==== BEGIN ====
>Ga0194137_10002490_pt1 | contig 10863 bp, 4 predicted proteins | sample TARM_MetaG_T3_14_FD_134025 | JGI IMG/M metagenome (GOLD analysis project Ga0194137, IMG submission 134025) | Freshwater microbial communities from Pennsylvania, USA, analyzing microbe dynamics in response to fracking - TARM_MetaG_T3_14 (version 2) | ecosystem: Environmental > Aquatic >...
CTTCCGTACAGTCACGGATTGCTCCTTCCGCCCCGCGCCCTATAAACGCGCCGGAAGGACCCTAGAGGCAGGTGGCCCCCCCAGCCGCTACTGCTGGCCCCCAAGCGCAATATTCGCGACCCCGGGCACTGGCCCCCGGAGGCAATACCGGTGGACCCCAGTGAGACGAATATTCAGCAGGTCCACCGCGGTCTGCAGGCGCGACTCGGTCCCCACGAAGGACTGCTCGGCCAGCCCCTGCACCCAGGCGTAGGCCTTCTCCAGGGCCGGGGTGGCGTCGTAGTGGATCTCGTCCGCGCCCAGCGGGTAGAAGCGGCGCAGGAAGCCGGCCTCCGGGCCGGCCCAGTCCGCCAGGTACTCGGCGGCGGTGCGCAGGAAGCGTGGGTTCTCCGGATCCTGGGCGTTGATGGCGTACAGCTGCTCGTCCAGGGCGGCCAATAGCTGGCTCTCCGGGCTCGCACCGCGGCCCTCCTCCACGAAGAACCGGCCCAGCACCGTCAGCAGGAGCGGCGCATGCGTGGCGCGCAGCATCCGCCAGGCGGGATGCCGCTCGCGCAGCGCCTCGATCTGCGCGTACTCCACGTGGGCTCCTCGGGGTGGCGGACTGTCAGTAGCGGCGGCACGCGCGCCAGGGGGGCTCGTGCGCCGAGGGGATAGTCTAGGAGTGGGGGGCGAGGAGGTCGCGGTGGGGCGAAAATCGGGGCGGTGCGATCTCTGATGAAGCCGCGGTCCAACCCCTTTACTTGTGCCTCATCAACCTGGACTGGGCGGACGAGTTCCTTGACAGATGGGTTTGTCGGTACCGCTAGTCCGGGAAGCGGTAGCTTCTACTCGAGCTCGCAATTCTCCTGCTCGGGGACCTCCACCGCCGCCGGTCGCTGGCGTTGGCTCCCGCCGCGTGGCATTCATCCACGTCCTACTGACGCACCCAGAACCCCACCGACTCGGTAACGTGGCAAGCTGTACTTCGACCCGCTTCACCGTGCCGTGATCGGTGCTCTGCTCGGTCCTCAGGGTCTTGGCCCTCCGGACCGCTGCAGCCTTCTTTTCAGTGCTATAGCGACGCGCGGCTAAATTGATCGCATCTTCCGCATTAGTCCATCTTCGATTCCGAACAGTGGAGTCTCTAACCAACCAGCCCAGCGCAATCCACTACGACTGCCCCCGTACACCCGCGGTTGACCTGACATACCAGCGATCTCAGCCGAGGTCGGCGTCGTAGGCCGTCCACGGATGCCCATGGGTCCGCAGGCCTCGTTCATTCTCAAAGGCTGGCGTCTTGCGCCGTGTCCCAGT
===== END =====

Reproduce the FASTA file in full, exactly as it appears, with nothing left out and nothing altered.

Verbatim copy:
>Ga0194137_10002490_pt1 | contig 10863 bp, 4 predicted proteins | sample TARM_MetaG_T3_14_FD_134025 | JGI IMG/M metagenome (GOLD analysis project Ga0194137, IMG submission 134025) | Freshwater microbial communities from Pennsylvania, USA, analyzing microbe dynamics in response to fracking - TARM_MetaG_T3_14 (version 2) | ecosystem: Environmental > Aquatic >...
CTTCCGTACAGTCACGGATTGCTCCTTCCGCCCCGCGCCCTATAAACGCGCCGGAAGGACCCTAGAGGCAGGTGGCCCCCCCAGCCGCTACTGCTGGCCCCCAAGCGCAATATTCGCGACCCCGGGCACTGGCCCCCGGAGGCAATACCGGTGGACCCCAGTGAGACGAATATTCAGCAGGTCCACCGCGGTCTGCAGGCGCGACTCGGTCCCCACGAAGGACTGCTCGGCCAGCCCCTGCACCCAGGCGTAGGCCTTCTCCAGGGCCGGGGTGGCGTCGTAGTGGATCTCGTCCGCGCCCAGCGGGTAGAAGCGGCGCAGGAAGCCGGCCTCCGGGCCGGCCCAGTCCGCCAGGTACTCGGCGGCGGTGCGCAGGAAGCGTGGGTTCTCCGGATCCTGGGCGTTGATGGCGTACAGCTGCTCGTCCAGGGCGGCCAATAGCTGGCTCTCCGGGCTCGCACCGCGGCCCTCCTCCACGAAGAACCGGCCCAGCACCGTCAGCAGGAGCGGCGCATGCGTGGCGCGCAGCATCCGCCAGGCGGGATGCCGCTCGCGCAGCGCCTCGATCTGCGCGTACTCCACGTGGGCTCCTCGGGGTGGCGGACTGTCAGTAGCGGCGGCACGCGCGCCAGGGGGGCTCGTGCGCCGAGGGGATAGTCTAGGAGTGGGGGGCGAGGAGGTCGCGGTGGGGCGAAAATCGGGGCGGTGCGATCTCTGATGAAGCCGCGGTCCAACCCCTTTACTTGTGCCTCATCAACCTGGACTGGGCGGACGAGTTCCTTGACAGATGGGTTTGTCGGTACCGCTAGTCCGGGAAGCGGTAGCTTCTACTCGAGCTCGCAATTCTCCTGCTCGGGGACCTCCACCGCCGCCGGTCGCTGGCGTTGGCTCCCGCCGCGTGGCATTCATCCACGTCCTACTGACGCACCCAGAACCCCACCGACTCGGTAACGTGGCAAGCTGTACTTCGACCCGCTTCACCGTGCCGTGATCGGTGCTCTGCTCGGTCCTCAGGGTCTTGGCCCTCCGGACCGCTGCAGCCTTCTTTTCAGTGCTATAGCGACGCGCGGCTAAATTGATCGCATCTTCCGCATTAGTCCATCTTCGATTCCGAACAGTGGAGTCTCTAACCAACCAGCCCAGCGCAATCCACTACGACTGCCCCCGTACACCCGCGGTTGACCTGACATACCAGCGATCTCAGCCGAGGTCGGCGTCGTAGGCCGTCCACGGATGCCCATGGGTCCGCAGGCCTCGTTCATTCTCAAAGGCTGGCGTCTTGCGCCGTGTCCCAGT